Monday, October 5, 2009

Claymation!

Hey class,

As promised, here are pictures from the interactive science museum in Bristol, England. It was a lot of fun!These guys are Wallace and Gromet. Wallace, the chap in the green sweeter vest, is an inventor and Gromet is his smart dog (Gromet is usually getting Wallace out of trouble). They star in my all-time favorite series of short films. These films are claymation movies. There was an entire exhibit at the museum about claymation, featuring Wallace and Gromet.


What are the principles behind claymation? Claymation is a form of “stop motion animation”. Like cartoons, the film consists of separate frames. In each frame, the image changes slightly. When these frames are played together rapidly, it looks like the scene is playing out and characters are moving in front of our eyes. For claymation, a frame is taken of the model. Then, the artist rearranges the model just a little. Each time the film is stopped to make a change to the model and record a new frame, this is called a “stop.” If there is too much change between stops, the film will look choppy when played back. By making small changes between stops, the model will move smoothly, like a person. As you can imagine, this takes a very long time. Typically, there are 24 frames (or stops) required for one second of film playback. How many stops are required for a 30-minute movie?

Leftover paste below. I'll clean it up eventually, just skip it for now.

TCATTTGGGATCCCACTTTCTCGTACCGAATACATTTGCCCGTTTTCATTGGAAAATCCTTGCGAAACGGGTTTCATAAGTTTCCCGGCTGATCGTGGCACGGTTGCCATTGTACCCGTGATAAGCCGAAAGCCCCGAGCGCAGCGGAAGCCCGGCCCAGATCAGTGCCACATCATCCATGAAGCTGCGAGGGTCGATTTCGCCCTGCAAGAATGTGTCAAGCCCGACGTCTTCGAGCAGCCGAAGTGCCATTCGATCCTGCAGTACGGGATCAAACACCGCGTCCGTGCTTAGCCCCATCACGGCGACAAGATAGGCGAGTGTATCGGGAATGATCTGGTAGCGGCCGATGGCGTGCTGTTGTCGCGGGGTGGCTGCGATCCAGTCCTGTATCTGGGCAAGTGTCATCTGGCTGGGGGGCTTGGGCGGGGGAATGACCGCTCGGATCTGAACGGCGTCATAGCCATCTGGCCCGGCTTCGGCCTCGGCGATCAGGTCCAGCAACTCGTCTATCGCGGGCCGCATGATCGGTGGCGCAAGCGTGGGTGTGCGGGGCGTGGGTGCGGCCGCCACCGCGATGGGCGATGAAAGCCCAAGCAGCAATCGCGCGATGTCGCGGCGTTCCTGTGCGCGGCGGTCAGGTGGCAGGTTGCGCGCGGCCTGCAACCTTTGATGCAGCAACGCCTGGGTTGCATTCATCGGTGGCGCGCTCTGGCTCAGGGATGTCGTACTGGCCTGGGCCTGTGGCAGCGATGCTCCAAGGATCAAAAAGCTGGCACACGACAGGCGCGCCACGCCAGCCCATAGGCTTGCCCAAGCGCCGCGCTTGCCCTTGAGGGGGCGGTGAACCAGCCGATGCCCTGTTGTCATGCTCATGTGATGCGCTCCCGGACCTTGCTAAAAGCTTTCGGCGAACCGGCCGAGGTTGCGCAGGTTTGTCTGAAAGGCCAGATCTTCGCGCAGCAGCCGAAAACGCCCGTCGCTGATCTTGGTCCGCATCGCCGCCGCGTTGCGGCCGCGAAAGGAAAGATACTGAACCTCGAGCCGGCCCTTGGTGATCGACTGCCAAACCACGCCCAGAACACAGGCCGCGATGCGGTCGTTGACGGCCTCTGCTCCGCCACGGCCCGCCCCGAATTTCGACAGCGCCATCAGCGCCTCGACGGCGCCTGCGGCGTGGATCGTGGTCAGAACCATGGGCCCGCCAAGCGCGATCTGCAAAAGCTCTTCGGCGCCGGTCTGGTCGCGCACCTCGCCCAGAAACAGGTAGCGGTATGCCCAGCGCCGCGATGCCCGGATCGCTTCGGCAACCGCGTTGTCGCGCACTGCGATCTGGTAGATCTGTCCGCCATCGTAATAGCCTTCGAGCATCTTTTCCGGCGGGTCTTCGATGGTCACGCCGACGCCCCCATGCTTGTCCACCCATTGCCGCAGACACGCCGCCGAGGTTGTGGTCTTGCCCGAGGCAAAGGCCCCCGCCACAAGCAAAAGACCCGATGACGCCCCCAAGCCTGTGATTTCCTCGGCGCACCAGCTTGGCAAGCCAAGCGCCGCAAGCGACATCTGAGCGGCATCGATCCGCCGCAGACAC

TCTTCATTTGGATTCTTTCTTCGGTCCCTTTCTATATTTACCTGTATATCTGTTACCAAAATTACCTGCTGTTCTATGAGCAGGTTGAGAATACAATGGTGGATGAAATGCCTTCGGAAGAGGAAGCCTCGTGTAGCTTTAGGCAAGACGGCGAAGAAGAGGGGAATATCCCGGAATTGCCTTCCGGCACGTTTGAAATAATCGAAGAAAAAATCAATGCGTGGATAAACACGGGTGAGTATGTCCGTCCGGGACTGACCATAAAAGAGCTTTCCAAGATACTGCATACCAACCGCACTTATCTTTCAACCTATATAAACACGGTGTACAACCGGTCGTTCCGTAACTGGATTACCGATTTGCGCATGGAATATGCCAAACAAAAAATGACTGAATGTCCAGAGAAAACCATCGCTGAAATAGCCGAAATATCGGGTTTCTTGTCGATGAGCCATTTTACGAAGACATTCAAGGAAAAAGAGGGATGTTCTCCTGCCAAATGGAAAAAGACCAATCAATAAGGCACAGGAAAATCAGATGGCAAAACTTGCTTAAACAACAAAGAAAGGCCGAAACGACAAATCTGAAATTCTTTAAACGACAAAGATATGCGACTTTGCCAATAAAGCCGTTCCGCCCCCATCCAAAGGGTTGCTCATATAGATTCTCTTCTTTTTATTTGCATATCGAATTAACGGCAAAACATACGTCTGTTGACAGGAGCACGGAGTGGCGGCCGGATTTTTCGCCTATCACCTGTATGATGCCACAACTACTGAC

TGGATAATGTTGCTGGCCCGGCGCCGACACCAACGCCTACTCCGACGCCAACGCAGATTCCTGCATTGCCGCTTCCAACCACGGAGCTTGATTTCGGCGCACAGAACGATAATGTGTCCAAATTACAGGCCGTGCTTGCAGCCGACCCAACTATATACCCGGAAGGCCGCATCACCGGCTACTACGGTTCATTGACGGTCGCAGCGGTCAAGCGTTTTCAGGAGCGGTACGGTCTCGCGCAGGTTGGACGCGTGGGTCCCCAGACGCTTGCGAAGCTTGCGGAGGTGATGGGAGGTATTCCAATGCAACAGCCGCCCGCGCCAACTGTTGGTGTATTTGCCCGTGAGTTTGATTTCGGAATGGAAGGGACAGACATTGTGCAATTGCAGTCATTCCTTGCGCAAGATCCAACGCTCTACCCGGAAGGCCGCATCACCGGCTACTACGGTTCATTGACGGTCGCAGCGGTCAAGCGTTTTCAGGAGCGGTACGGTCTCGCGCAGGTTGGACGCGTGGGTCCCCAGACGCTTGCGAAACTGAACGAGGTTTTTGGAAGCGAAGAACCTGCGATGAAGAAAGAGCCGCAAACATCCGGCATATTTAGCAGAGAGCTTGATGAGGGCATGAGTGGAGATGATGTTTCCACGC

A 30-minute movie needs 43,200 stops! Sometimes claymation animators do “doubles”, meaning they film the same frame twice, cutting in half their number f stops. How many doubled stops are required for a 30-minute movie?

That’s right, you need 21,600 stops. That’s still a lot of work.


A similar concept is on display in the picture above. Here, multiple clay figurines are shown to illustrate a character doing a cartwheel. Fourteen models are used to illustrate this simple action. If you spin the wheel and focus on one of the mirrors, you see the models spinning by fast enough that it looks like a single character doing a cartwheel.


How does claymation work? Some clay models can be very simple; just a pieces of clay that were shaped into a figure. Others can be quite complicated, like this one. First, the claymation artist builds a wire skeleton (called an armature) for the model. This skeleton must be flexible enough to do any of the movements that are necessary for the film.


Then, clay is formed around the armature in the shape that the artist wants, in order to “flesh out” the puppet.

Finally, skin (or in this case fur) is added to give the character texture and a detailed look.

That's it for now. I have a lot of pictures to post later this week from the London and Paris Museums of Natural History.

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